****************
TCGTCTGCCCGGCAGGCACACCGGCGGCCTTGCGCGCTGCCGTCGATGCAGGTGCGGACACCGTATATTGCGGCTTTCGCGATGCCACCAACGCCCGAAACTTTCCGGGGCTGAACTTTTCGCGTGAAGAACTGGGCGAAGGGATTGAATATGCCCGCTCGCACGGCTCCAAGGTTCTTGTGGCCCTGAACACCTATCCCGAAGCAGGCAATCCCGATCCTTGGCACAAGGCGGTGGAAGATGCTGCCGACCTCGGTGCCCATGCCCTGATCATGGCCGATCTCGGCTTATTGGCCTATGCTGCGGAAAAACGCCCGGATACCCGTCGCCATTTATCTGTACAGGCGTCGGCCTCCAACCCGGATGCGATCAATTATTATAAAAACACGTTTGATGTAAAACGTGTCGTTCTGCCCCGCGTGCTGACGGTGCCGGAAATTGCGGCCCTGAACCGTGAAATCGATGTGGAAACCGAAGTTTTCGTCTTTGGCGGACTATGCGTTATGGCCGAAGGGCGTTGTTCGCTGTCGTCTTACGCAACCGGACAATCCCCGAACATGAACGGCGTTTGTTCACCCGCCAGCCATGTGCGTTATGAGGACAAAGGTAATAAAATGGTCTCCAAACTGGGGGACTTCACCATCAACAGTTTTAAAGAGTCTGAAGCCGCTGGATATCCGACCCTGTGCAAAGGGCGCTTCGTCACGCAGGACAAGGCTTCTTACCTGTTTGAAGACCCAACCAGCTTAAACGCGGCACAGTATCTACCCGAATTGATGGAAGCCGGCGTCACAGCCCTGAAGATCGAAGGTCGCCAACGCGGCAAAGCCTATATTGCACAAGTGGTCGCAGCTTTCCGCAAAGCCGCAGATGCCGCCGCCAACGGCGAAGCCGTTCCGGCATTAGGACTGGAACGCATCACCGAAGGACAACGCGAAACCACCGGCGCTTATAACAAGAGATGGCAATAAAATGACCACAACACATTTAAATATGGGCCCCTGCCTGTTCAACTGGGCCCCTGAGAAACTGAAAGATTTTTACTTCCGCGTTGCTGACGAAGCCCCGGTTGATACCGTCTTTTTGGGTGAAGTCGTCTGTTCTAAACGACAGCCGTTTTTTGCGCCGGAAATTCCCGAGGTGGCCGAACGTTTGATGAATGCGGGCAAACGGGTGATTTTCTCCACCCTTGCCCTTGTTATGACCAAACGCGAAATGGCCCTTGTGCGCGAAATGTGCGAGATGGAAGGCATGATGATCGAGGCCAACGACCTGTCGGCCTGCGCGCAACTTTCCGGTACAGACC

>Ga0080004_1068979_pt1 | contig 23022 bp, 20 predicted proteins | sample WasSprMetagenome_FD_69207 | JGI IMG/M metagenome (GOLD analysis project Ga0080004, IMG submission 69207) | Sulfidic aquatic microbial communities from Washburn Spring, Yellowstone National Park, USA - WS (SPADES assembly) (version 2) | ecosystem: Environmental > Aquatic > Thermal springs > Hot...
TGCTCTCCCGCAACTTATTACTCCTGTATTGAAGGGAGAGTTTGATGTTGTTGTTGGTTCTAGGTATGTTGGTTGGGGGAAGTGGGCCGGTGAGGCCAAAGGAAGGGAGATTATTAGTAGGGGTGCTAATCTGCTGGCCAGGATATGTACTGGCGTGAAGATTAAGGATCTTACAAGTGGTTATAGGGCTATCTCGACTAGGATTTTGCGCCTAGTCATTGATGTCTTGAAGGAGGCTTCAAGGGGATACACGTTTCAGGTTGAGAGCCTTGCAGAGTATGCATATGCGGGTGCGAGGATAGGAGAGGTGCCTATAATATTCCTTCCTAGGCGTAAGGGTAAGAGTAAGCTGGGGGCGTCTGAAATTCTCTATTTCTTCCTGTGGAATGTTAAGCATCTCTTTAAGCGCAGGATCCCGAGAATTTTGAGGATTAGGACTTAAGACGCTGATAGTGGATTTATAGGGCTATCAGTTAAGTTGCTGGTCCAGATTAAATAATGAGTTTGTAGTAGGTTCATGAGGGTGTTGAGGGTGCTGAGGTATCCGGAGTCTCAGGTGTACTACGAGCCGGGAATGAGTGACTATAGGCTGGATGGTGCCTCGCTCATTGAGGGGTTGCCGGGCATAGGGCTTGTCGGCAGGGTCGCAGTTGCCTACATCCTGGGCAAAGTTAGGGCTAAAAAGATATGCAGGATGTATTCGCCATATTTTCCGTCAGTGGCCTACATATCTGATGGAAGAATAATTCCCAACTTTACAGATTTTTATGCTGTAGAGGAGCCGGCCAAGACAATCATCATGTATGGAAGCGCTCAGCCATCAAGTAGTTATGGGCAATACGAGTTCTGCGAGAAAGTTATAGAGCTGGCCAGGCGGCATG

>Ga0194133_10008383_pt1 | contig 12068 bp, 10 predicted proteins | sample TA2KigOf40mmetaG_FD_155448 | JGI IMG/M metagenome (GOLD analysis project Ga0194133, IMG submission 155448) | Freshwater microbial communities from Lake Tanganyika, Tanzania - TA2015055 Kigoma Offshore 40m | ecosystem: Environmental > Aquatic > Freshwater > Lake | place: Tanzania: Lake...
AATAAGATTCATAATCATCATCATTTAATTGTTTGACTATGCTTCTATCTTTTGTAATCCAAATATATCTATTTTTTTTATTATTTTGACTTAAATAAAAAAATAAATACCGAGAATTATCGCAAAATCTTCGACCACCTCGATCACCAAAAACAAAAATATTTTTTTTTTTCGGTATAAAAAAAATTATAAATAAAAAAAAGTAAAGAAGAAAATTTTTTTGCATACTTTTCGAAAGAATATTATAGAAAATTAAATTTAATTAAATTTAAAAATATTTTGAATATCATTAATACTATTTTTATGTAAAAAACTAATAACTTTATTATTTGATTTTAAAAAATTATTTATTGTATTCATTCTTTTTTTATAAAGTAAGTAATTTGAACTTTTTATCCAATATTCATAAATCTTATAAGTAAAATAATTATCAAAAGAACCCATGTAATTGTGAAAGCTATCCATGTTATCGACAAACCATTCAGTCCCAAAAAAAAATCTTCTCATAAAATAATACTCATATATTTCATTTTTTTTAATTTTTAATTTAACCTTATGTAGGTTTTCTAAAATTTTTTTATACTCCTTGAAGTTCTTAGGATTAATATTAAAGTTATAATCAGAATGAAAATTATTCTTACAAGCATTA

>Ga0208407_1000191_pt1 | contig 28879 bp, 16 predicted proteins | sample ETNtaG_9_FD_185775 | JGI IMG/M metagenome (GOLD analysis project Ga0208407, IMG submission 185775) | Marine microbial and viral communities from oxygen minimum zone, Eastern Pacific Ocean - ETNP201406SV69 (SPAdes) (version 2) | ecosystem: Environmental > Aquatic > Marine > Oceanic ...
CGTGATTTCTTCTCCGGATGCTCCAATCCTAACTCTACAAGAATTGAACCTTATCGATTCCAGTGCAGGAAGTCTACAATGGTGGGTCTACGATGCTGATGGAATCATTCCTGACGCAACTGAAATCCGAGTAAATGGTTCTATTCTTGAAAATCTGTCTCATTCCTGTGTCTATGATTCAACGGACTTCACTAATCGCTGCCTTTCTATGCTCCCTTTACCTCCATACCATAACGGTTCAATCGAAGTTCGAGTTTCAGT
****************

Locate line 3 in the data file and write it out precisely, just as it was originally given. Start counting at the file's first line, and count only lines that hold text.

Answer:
TGCTCTCCCGCAACTTATTACTCCTGTATTGAAGGGAGAGTTTGATGTTGTTGTTGGTTCTAGGTATGTTGGTTGGGGGAAGTGGGCCGGTGAGGCCAAAGGAAGGGAGATTATTAGTAGGGGTGCTAATCTGCTGGCCAGGATATGTACTGGCGTGAAGATTAAGGATCTTACAAGTGGTTATAGGGCTATCTCGACTAGGATTTTGCGCCTAGTCATTGATGTCTTGAAGGAGGCTTCAAGGGGATACACGTTTCAGGTTGAGAGCCTTGCAGAGTATGCATATGCGGGTGCGAGGATAGGAGAGGTGCCTATAATATTCCTTCCTAGGCGTAAGGGTAAGAGTAAGCTGGGGGCGTCTGAAATTCTCTATTTCTTCCTGTGGAATGTTAAGCATCTCTTTAAGCGCAGGATCCCGAGAATTTTGAGGATTAGGACTTAAGACGCTGATAGTGGATTTATAGGGCTATCAGTTAAGTTGCTGGTCCAGATTAAATAATGAGTTTGTAGTAGGTTCATGAGGGTGTTGAGGGTGCTGAGGTATCCGGAGTCTCAGGTGTACTACGAGCCGGGAATGAGTGACTATAGGCTGGATGGTGCCTCGCTCATTGAGGGGTTGCCGGGCATAGGGCTTGTCGGCAGGGTCGCAGTTGCCTACATCCTGGGCAAAGTTAGGGCTAAAAAGATATGCAGGATGTATTCGCCATATTTTCCGTCAGTGGCCTACATATCTGATGGAAGAATAATTCCCAACTTTACAGATTTTTATGCTGTAGAGGAGCCGGCCAAGACAATCATCATGTATGGAAGCGCTCAGCCATCAAGTAGTTATGGGCAATACGAGTTCTGCGAGAAAGTTATAGAGCTGGCCAGGCGGCATG